You may also have use of a pick up flail mower, in which case you may find that scarifying tines can be fitted and the job will be completed in on operation. This method can be advantageous as the scarifying tines may leave a grooved surface, ideal for ensuring oversown grass seed is buried just beneath the soil surface and in contact with the soil.

An operation that is becoming popular to those that can afford it (mostly Premiership clubs fall into this bracket), fraise mowing is extremely efficient at removing the top organic layer of the pitch, however, you will effectively be starting again with a newly sown surface, so your seeding rates will need be higher.

To relieve compaction and get air back into the soil is important. If you have a spiker that will allow some heave, such as a vertidrain or Weidenmann etc., you may find this beneficial, otherwise you may do well to hire one in or employ the services of a local sports ground contractor.

Over sowing: Get a good quality grass seed for your renovation, and also fresh seed is important as old seed will not germinate as greatly or as well as new. Look at the STRI list for the recommended cultivars.

Topdressing: Get it ordered and ready. Choose wisely for compatibility with your current rootzone. If you employ the services of an agronomist, then he will advise you of the best topdressing for your situation. If you cannot afford to topdress, you may consider hollow coring, recycling them by breaking them up and dragmatting them back into the surface.

Raising/restoring surface levels and getting rid of those compacted areas in front of the goal is obvious to everyone, but don't forget the linesman's run-up. Sometimes forgotten, but easily incorporated into your programme and, whilst you're about it, the area beside the pitch that everyone stands to watch the game will need attention.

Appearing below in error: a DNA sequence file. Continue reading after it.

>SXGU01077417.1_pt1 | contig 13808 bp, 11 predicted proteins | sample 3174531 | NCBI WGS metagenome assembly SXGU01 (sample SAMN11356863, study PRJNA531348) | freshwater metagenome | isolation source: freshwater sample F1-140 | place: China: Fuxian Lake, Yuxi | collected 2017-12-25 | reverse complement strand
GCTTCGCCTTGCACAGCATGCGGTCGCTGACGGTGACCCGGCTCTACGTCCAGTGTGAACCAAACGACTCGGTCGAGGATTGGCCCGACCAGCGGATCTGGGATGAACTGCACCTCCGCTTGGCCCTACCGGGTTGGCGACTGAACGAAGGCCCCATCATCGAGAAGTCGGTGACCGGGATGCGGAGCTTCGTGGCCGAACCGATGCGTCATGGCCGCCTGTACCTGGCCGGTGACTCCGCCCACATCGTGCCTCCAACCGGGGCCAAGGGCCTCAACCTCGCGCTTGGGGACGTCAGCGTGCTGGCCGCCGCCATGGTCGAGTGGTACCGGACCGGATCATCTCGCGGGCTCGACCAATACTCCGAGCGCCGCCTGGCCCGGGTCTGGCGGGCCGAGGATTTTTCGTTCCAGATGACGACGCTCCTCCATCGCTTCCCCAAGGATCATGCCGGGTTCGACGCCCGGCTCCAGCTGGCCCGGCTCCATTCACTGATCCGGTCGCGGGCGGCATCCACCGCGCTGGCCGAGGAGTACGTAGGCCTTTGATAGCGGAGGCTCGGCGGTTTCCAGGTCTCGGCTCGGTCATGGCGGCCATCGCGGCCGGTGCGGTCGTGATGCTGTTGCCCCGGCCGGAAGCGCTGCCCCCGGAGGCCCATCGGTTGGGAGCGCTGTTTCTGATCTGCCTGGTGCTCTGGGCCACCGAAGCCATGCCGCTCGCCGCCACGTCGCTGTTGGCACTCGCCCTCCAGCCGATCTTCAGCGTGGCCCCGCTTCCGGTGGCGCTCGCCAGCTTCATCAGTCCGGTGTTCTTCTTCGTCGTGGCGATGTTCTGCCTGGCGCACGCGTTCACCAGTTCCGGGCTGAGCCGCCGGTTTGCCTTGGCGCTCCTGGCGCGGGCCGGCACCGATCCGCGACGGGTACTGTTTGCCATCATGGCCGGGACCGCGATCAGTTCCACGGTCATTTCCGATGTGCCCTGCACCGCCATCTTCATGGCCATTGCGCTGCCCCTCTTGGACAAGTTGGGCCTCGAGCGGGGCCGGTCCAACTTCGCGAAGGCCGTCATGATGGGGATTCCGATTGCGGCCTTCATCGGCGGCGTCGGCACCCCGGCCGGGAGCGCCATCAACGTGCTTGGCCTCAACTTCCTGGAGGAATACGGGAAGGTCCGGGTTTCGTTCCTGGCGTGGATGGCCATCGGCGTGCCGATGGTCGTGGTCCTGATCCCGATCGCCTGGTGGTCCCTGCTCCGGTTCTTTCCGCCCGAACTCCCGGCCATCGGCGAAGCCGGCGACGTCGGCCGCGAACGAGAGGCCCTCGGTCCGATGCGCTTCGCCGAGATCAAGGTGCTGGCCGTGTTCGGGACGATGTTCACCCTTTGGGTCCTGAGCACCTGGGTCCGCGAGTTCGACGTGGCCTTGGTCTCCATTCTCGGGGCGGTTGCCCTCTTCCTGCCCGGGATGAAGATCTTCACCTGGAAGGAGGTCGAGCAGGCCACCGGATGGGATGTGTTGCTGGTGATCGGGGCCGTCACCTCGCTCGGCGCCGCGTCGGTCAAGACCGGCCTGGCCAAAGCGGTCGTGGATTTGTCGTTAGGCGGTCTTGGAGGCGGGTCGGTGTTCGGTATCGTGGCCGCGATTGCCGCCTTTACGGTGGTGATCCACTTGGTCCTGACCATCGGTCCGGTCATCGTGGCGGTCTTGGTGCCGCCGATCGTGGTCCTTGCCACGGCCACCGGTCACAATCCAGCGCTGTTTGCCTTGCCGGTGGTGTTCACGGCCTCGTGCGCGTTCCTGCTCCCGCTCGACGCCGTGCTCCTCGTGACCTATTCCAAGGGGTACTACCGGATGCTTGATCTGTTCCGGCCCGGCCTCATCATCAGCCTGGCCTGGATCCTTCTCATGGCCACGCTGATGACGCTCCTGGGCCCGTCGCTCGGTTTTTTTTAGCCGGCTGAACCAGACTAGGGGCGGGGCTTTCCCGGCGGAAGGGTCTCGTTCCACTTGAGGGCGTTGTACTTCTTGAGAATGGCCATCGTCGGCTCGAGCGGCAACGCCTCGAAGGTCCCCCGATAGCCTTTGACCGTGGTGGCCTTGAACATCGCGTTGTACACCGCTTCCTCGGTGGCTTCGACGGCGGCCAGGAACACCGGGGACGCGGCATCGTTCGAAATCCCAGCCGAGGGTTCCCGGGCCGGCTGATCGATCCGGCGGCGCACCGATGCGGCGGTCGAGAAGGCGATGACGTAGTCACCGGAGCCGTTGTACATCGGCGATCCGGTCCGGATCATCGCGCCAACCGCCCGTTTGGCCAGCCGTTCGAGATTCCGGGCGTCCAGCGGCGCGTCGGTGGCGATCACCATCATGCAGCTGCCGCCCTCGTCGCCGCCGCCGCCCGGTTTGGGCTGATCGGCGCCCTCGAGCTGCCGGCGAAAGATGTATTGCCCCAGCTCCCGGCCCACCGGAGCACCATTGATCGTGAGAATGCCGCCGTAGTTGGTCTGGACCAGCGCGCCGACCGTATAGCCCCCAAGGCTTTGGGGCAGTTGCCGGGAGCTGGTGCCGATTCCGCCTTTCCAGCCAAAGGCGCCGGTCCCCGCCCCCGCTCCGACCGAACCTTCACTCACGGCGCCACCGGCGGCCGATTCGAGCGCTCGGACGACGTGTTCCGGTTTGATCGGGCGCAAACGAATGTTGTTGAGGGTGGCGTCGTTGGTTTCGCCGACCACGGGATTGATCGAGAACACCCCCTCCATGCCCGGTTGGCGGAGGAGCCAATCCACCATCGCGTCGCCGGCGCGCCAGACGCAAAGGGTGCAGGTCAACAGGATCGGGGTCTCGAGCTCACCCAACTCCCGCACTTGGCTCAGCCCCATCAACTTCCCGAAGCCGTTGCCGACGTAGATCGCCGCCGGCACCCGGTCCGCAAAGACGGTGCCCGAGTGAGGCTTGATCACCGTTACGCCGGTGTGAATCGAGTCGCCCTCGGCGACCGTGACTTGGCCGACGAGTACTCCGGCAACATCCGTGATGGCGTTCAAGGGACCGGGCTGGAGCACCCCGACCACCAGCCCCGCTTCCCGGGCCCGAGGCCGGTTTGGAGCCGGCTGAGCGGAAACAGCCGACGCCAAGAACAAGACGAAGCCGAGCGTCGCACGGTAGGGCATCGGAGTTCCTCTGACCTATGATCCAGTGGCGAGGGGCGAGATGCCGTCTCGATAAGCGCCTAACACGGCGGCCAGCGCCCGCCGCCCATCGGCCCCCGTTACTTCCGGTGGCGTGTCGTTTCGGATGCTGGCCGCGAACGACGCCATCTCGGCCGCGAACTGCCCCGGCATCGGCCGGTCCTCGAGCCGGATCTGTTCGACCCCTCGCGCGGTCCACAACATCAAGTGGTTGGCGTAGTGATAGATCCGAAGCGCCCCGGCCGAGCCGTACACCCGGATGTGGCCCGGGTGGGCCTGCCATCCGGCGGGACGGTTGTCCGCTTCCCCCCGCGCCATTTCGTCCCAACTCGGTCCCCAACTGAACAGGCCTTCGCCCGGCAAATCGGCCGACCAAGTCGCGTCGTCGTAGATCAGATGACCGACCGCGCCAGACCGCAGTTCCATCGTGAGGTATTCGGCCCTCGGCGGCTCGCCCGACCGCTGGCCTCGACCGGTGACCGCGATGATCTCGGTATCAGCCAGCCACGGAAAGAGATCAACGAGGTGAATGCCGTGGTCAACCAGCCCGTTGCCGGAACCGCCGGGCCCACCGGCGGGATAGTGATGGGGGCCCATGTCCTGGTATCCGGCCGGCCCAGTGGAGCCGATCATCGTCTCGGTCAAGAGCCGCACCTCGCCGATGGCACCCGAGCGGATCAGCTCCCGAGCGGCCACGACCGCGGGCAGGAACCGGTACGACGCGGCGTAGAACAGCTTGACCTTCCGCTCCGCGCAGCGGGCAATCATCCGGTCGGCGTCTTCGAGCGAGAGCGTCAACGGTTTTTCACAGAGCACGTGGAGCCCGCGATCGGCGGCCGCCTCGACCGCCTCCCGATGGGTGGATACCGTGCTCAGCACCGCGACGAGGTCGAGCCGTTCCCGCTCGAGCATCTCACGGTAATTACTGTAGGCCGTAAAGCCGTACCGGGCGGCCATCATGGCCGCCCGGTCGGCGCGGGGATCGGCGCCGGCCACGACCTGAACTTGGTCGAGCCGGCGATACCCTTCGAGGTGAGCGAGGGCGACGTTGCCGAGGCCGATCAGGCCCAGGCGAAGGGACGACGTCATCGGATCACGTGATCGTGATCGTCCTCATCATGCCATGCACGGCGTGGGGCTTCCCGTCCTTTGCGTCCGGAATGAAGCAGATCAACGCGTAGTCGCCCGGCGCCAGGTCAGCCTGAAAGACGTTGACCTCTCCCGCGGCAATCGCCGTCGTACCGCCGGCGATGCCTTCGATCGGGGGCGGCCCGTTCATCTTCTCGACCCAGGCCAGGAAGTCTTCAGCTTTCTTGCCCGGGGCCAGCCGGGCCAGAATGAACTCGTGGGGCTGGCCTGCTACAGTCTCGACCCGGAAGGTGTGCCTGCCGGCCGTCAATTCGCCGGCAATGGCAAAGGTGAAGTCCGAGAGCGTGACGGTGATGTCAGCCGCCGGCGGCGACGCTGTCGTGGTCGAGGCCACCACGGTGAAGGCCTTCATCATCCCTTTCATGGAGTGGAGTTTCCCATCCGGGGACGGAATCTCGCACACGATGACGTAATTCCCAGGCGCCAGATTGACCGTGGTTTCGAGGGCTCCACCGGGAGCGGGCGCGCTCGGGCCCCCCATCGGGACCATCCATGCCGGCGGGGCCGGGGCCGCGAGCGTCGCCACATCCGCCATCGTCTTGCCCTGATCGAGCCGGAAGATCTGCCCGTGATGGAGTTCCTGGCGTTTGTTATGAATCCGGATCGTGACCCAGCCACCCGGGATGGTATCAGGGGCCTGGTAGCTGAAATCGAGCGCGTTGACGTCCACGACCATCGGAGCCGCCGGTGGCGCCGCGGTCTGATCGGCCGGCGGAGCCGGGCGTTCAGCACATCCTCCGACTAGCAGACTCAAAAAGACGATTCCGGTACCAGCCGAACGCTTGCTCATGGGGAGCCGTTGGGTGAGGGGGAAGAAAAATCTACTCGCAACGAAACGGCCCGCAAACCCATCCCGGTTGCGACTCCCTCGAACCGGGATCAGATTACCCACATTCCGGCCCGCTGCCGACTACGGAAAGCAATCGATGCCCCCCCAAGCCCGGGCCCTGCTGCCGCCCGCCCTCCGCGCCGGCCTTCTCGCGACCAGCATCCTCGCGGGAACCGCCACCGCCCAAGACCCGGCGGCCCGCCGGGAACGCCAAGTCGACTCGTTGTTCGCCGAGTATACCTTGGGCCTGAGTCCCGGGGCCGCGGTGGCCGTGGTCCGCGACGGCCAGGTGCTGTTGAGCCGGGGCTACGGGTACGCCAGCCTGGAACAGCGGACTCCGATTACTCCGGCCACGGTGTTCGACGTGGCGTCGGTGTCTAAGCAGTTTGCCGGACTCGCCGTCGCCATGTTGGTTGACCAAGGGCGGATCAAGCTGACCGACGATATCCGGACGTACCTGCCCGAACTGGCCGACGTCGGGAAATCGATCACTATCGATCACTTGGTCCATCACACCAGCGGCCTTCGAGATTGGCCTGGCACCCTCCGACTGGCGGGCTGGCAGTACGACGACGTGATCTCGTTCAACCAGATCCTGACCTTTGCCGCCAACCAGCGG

Fertilising: A good pre-seeding fertiliser, low in nitrogen and high in phosphate and potash (P:K), to provide the young seedling with the essential nutrients that will be deficient in a soil washed through by winter rains.

Some turf treatments work well for some situations, and there are a number of them to choose from, such as organic based micronutrients, seaweed treatments, clay flocculants, amino acids and plant growth regulators such as Primo Maxx.

It can sometimes be difficult to assess the benefits of such treatments, but most managers will notice if it has been effective or not. If you are unsure, then ask you supplier for a trial amount and test it for yourself. I'm sure they would be pleased to accommodate you.

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Other Tasks for the Month
  • Goalposts:- Inspect goalposts and sockets to check they are safe and secure.

  • Harrowing/raking:- when conditions allow. Helps to restore levels and keep surfaces open.

  • Litter/debris:- Inspect and remove debris from playing surface litter or any wind blown tree debris, litter, twigs and leaves.

  • Machinery (repairs and maintenance):- inspect and clean machinery after use; service and repair damaged machinery.

  • Training :-- start getting ready for your end of season renovations. Consider getting yourself or one of your team on one of our Lantra Awards accredited 1-day Winter Sports Turf Maintenance Training Course. More details